Some thoughts on the “New” County Commons from Lincoln County Commissioner Bill Hall:
For well over a decade, the citizens of Lincoln County have been guiding a process that’s leading to a Master Plan for redevelopment of the Lincoln County Commons, home of the Lincoln County Fair. Now, at last, the end of the process is in sight.
It’s hard to pinpoint an exact start date for a discussion that’s been going on for a long time. Jim Buisman, retired county public works director and Fair Board Member, recalls being tasked by the commissioners in the early 1980’s to find another site for the Fairgrounds that was functional, accessible and affordable. That search failed to produce a site that met those criteria.
Discussion about redevelopment or relocation of the fair continued in fits and starts through the 1980s and 1990s. Meanwhile, our Fair Board, like many fair boards around Oregon chose to address a decline in revenues by deferring maintenance and putting available dollars into the fair event. The result was to accelerate a decline in the infrastructure that had already begun.
In 2003-04, there was a year-long public process that reviewed the status of the Fairgrounds and the fair event. In 2007, the Lincoln County Board of Commissioners proposed an increase in the county’s Transient Room Tax, and also appointed a Blue Ribbon Committee to develop a roadmap for the future of both the grounds and the event.
We have been following the key recommendations of the Blue Ribbon Committee ever since—maintain an annual fair event, keep it at the existing site, and make sure the upgraded facilities are adaptable for the widest possible uses.
Two further rounds of public input, in 2010 and 2014, reconfirmed the conclusions of the Blue Ribbon Committee, and provided documentation that with an ongoing revenue subsidy, the facility could be economically viable. A second county-wide vote, in 2016, also dedicated room tax funds for the specific purpose of construction and operations at the newly-christened Lincoln County Commons.
With a single exception, no fairgrounds/events center/convention center in the state is economically viable without an operational subsidy. But like Newport’s Performing Arts Center, which also benefits from an ongoing subsidy from the city, the community has decided that the activities at such a facility will enhance the fabric of the community life as well as providing economic benefits.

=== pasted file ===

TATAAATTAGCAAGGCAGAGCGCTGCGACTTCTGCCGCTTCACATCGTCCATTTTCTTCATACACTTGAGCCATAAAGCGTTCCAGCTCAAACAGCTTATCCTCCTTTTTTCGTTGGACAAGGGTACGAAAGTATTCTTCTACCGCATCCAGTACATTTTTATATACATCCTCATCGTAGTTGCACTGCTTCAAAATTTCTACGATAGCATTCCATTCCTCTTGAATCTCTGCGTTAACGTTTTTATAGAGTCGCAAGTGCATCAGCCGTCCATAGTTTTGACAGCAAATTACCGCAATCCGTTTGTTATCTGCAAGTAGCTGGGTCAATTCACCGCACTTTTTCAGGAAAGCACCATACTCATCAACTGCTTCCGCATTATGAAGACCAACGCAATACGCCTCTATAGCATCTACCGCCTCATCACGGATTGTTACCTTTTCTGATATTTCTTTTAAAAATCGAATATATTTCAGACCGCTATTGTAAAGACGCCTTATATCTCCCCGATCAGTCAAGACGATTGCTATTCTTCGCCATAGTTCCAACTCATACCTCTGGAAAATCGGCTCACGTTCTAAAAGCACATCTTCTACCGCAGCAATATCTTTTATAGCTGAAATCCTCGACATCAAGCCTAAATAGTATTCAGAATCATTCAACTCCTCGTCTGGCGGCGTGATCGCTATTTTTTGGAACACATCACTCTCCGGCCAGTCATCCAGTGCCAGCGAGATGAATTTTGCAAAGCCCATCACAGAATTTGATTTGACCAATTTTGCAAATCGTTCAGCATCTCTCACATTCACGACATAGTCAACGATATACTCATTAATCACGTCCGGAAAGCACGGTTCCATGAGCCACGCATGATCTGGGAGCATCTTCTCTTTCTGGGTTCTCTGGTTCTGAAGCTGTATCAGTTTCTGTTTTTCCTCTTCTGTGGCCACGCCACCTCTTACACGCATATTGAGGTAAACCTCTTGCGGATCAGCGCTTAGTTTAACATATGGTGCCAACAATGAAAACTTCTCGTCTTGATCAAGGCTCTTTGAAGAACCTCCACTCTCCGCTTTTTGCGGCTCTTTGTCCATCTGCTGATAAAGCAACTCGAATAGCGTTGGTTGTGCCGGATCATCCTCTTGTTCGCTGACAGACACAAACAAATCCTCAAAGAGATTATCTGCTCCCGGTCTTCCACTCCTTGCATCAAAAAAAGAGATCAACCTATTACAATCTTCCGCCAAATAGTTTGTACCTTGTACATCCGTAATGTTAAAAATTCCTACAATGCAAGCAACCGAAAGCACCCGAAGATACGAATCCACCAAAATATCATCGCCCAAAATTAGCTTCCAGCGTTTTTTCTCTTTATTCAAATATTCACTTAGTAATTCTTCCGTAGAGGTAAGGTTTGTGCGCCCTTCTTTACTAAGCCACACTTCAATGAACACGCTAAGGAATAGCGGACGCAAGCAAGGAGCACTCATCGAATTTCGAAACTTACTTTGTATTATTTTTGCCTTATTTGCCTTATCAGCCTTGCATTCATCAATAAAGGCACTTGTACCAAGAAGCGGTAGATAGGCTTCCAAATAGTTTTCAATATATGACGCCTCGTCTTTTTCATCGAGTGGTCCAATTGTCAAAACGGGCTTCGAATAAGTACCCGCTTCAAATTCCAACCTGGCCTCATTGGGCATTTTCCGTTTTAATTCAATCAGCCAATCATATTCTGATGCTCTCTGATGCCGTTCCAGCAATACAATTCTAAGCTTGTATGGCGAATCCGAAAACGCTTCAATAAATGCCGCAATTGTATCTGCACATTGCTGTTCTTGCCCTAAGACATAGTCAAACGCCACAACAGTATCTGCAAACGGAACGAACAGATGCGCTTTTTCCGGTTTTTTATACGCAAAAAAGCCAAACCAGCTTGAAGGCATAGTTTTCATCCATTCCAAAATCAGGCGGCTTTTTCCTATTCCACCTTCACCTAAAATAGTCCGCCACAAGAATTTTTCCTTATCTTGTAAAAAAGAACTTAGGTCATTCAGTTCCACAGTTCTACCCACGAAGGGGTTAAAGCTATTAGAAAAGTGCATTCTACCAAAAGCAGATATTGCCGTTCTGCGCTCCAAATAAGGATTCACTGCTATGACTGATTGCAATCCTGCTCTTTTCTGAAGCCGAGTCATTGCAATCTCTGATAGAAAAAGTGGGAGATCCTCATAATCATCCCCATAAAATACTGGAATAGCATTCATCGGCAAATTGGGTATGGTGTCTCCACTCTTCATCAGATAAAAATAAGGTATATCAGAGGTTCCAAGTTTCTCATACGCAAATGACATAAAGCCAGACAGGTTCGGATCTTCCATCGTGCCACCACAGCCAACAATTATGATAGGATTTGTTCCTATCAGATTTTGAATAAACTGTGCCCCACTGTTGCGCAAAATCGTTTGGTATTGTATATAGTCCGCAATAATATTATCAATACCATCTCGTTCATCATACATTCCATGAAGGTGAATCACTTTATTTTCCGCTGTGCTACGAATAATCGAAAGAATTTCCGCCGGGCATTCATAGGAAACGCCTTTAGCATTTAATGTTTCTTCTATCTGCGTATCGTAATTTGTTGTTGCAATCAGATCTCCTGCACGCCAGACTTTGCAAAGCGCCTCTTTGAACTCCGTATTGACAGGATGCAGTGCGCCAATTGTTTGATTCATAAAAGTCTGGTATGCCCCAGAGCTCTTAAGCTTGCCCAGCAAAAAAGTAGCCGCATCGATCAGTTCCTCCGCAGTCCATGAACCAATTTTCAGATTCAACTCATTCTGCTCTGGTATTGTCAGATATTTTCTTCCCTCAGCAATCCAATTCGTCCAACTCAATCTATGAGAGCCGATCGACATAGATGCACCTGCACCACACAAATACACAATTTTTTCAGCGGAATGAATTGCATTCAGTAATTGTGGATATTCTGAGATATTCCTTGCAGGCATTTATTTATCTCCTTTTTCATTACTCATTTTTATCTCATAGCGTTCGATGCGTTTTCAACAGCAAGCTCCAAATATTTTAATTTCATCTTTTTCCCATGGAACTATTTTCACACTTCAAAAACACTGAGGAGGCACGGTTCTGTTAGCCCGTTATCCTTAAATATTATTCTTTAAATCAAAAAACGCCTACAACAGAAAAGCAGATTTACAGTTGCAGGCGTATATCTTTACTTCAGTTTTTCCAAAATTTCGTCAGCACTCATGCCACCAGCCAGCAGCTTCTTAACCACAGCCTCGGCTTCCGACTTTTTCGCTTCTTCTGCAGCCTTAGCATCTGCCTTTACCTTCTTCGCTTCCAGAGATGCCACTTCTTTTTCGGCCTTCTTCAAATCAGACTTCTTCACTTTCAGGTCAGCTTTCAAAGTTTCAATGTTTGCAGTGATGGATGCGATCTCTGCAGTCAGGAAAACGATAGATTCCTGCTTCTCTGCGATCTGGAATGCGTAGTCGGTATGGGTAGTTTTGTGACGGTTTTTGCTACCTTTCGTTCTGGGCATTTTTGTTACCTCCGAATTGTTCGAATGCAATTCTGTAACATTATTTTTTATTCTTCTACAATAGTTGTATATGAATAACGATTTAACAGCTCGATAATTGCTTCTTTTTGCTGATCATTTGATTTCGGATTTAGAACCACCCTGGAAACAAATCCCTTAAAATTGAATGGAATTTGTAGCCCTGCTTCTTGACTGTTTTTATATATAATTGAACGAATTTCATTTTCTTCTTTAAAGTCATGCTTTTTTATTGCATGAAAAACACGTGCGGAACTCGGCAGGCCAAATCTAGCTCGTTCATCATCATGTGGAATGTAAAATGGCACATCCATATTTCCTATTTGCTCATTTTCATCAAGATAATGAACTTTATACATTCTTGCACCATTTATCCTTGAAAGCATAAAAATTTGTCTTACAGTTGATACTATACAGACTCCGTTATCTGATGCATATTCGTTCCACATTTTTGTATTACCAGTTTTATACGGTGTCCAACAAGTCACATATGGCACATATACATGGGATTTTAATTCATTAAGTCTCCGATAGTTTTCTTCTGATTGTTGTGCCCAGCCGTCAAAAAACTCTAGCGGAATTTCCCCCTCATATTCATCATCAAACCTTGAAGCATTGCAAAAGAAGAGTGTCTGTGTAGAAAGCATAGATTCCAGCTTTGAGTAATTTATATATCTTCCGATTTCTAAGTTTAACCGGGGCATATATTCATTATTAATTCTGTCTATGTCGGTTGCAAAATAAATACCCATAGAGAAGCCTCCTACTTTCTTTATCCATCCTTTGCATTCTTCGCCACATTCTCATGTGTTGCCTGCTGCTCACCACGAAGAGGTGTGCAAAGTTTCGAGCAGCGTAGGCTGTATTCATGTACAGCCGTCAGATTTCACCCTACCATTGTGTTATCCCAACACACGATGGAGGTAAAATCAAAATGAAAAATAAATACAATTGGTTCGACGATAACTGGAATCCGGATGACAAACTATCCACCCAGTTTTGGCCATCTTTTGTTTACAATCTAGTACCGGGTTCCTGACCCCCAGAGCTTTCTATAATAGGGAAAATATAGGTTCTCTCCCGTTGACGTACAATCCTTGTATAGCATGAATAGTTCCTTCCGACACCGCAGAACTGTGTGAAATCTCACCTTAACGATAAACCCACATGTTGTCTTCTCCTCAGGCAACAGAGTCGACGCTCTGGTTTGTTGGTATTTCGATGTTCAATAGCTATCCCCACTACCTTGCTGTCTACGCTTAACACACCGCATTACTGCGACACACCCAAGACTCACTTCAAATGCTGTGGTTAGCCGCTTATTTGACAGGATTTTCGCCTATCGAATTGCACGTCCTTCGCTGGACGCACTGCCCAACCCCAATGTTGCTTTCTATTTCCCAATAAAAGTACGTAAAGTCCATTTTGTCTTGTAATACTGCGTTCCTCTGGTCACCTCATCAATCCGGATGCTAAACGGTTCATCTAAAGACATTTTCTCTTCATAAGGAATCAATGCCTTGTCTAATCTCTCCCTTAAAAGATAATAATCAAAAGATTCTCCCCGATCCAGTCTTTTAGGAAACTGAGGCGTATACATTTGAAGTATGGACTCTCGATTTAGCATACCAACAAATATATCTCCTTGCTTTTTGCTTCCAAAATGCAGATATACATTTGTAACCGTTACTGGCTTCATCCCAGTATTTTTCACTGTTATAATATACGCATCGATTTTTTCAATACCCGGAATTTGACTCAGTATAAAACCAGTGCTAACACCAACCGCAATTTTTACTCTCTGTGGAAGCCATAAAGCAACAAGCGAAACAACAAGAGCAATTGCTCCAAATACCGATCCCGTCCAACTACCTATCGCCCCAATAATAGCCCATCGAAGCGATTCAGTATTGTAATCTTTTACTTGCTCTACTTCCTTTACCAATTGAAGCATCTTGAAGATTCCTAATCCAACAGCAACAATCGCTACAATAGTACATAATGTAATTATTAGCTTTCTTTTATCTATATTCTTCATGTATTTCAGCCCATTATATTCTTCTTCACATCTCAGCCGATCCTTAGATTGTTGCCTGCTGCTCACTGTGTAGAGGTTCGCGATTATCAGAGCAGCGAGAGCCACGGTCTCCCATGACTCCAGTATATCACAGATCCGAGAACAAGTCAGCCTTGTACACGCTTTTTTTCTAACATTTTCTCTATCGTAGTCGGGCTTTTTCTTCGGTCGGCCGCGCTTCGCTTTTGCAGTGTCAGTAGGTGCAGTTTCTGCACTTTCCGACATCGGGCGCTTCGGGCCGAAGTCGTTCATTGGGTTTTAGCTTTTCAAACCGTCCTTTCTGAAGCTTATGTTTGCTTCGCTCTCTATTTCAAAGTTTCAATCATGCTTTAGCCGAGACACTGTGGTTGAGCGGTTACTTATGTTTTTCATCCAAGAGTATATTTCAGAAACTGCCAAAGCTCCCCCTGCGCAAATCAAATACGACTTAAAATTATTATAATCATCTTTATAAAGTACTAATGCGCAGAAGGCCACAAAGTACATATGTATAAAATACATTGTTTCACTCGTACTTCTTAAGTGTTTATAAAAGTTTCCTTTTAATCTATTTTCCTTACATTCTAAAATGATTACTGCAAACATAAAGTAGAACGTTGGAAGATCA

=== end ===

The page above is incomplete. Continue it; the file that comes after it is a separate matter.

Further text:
Contrary to information being put out by people trying to derail more than a decade of public process, the multi-purpose building at the center of this project is not merely a convention center designed to draw tourists. Do we want to attract conventions and tourists? Yes. But we also want a place for the 4-H activities that involve youth from every corner of our county; sportsmen’s shows, quilt shows, garden shows; musical events; sporting events; and more.
The current master planning process is designed to pull together all the threads of the past eleven years into a concrete vision of what the new and upgraded facilities at the Commons will look like. I hope people will take advantage of this opportunity to weigh in on this important question. But to revisit the question of how the property should be used—which the public has weighed in on numerous times is behind us now.
Anyone who knows anything about my public work knows that I have fought for housing development in many venues for many years. We do need affordable housing. But to displace the existing users of the Lincoln County Commons property as well as the many potential future users would be nothing less than a breach of faith with the public.
Please plan to attend the upcoming public meetings on the future of our Lincoln County Commons. Those dates will be announced soon. Click here.
A response from Wallace Kaufman
Commissioner Bill Hall is understandably frustrated that 4 years after the first consultant’s report on a proposed convention center/exhibition hall for the Fairgrounds, many citizens are critical of the project.
However, his justification of it seems to rest on two arguments. The first is what is known as the “sunk cost fallacy.” We’ve sunk so much time and consulting money we must go ahead and spend more.
The project once proposed to cost $2-$3 million is now estimated at $16 million. If there are no cost overruns.
The project once said to put no burden on taxpayers is now said to need over a half million dollars in subsidies each year.
To justify these costs Commissioner Hall redefines “economic viability.” He wrote, “. . . with an ongoing revenue subsidy, the facility could be economically viable.”
With an ongoing subsidy it would be economically viable to provide homes for all the homeless. With an ongoing subsidy it would be economically feasible to send every foster child in the county to Harvard. With an ongoing subsidy it would be economically viable to bring Cirque du Soleil to Newport every year.
Commissioner Hall has redefined “economically viable” in a way that bodes ill for his constituents.
It’s never to late to reconsider a very expensive, money-losing project. The commissioners should have the courage to do that.
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